These are my friends. I've known some of them since I was born. Some from preschool. And all through elementary. A couple have moved to other states and we all relish visits with them. They aren't in this picture, but we were so lucky to get all the locals together recently for lunch at my house.
Old friends are the best. Although I don't always see these women often, when we all get together I always feel a sense of belonging that I don't find anywhere else. These friends have stood by each other through 34 births, the deaths of parents and siblings, loss of jobs, health issues, parental struggles, and the problems of everyday life. I am so lucky to have them. They are caring, talented, beautiful wives and mothers. If every girl went through junior high and high school with a set of friends like this - the world would be a much happier place.
The problem is that many of us have stories like this - BFFs that we met when we were young. But how many of us live near these BFFs now? I was used to spending time with my friends every day. And then they got married, moved away, got their own lives - the nerve of them! Now I'm not one to make friends easily, but I've been looking for another BFF or two for years. And I've been lucky enough to find a couple - and then we moved away too.
So when I heard about the new book by Rachel Bertsche called MWF Seeking BFF: My Yearlong Search for a New Best Friend, I knew I had to read it. When I finally got my hands on it I started reading and pretty soon I realized it was a non-fiction book. Which was good news, since I always need to read more non-fiction. And while the book reads like a narrative most of the time, there was lots of facts & research dropped in too.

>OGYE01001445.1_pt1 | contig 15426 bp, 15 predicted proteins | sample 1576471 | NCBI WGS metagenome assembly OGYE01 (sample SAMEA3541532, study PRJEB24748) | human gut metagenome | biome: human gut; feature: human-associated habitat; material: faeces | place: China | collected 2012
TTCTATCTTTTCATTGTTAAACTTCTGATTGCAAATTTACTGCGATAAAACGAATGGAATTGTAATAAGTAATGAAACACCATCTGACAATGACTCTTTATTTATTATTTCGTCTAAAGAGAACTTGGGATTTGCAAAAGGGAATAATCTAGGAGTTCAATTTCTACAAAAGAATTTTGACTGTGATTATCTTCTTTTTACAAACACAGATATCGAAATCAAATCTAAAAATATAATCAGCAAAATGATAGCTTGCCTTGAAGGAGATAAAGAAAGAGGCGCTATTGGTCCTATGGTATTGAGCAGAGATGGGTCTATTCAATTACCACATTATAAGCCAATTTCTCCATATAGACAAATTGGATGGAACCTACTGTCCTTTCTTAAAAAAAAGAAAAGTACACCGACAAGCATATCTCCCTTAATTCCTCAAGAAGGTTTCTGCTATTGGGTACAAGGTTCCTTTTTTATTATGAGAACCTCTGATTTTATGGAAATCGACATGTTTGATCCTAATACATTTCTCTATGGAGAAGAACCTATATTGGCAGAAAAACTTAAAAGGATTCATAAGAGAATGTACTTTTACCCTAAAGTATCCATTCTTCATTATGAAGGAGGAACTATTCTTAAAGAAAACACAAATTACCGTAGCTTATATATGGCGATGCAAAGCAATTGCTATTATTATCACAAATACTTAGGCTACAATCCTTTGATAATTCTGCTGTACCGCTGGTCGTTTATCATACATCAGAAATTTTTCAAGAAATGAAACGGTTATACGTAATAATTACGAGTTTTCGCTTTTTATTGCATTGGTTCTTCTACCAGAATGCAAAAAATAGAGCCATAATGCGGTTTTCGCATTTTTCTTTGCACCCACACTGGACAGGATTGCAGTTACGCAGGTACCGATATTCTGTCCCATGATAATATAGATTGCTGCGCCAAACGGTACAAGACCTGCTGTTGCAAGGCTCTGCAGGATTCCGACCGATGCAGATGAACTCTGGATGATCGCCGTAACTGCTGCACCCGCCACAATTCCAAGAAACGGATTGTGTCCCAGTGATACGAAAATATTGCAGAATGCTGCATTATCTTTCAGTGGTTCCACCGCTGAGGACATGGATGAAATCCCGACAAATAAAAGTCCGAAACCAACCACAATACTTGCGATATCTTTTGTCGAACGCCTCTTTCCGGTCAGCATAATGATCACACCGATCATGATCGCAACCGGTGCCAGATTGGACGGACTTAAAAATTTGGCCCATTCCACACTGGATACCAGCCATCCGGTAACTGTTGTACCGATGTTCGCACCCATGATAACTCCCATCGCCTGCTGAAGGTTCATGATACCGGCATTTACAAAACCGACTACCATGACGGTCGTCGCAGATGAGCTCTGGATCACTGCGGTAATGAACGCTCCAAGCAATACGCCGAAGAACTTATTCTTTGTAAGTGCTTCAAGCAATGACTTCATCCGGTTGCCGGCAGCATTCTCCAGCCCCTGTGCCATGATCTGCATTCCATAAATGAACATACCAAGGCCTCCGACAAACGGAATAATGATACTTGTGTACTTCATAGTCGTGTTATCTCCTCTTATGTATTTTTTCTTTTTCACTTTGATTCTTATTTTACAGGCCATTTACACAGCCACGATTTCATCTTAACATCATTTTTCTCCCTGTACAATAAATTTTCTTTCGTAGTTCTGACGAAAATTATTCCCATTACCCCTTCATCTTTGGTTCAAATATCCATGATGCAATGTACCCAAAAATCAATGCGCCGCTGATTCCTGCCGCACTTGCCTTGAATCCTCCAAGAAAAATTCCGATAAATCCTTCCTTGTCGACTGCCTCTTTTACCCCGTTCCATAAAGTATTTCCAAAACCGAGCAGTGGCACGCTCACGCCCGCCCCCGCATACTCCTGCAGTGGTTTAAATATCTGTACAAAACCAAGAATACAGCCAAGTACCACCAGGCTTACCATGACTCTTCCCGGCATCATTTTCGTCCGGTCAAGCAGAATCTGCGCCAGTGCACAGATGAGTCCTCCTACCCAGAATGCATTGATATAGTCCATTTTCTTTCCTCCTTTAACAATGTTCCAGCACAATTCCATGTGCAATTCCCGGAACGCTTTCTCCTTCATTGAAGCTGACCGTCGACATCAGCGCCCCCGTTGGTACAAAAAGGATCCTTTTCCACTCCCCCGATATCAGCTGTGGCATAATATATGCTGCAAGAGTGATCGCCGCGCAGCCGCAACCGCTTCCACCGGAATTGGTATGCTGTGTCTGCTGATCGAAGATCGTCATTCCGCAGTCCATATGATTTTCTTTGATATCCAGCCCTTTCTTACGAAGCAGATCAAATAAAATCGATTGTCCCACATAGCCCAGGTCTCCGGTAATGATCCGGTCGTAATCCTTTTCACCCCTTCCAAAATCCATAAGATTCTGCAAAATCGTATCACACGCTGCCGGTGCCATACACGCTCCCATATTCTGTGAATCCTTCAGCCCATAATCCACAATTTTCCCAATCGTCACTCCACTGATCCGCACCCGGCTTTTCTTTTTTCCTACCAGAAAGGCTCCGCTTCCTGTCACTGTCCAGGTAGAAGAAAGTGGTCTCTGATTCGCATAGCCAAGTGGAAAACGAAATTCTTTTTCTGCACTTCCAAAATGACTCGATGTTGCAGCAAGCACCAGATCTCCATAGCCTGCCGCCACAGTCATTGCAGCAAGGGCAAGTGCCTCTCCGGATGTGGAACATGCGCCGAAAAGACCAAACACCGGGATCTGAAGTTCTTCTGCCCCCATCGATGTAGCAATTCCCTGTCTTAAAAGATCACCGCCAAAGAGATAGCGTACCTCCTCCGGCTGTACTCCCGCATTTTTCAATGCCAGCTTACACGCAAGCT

Rachel moves to Chicago after she gets married and although she has plenty of acquaintances, she longs for that close relationship that she has with her old friends. She wants someone to call up & say, "what are we doing today?" Or someone to discuss books, celebrity gossip, and relationships with - preferably all at the same time. Someone to watch bad tv with, do yoga with, and maybe even some traveling. That's exactly what I want! You can see why I liked this book. Plus there's this quote:
The author, Ann Patchett says—”Here’s my idea of real intimacy. It’s not the person who calls to say, 'I’m having an affair’; it’s the friend who calls to say, ‘Why do I have four jars of pickles in my refrigerator?’ ” [Bertsche continues] I want someone with whom I can talk about the deep stuff—hopes and dreams and expectations and disappointments—and also the minutiae. Sometimes it takes talking about everything to get to the place where we can talk about nothing.
Rachel Bertsche makes a plan to meet as many women as she can and to go on a "date" with a new person every week for a year. Fifty two new potential friends. She meets women eveywhere she can - blind dates arranged by mutual friends, want ads, joining clubs & groups, and even picking-up strangers. Rachel learns a lot about herself, her relationship with her husband, and makes a lot of new close-acquantainces. She concludes that sometimes the only thing between a close-acquaintance and a lifelong BFF is time. She ends up with five or six women that she can see becoming BFFs with over time.
After reading this book I learned a few new things too. I need to give people a chance. Sometimes I judge people too quickly - about if I will click with them, or if we have enough in common. I have realized that the narrow range I have in my head of my ideal friend really should really be wider. I also learned that one person doesn't have to be all things to me. Including my husband. I can have different friends that fill different roles for me. I will always be looking for that local BFF who wants to hang with me practically every day, but I am realizing that if I never find that I'll be okay. And that every new friend I make is priceless.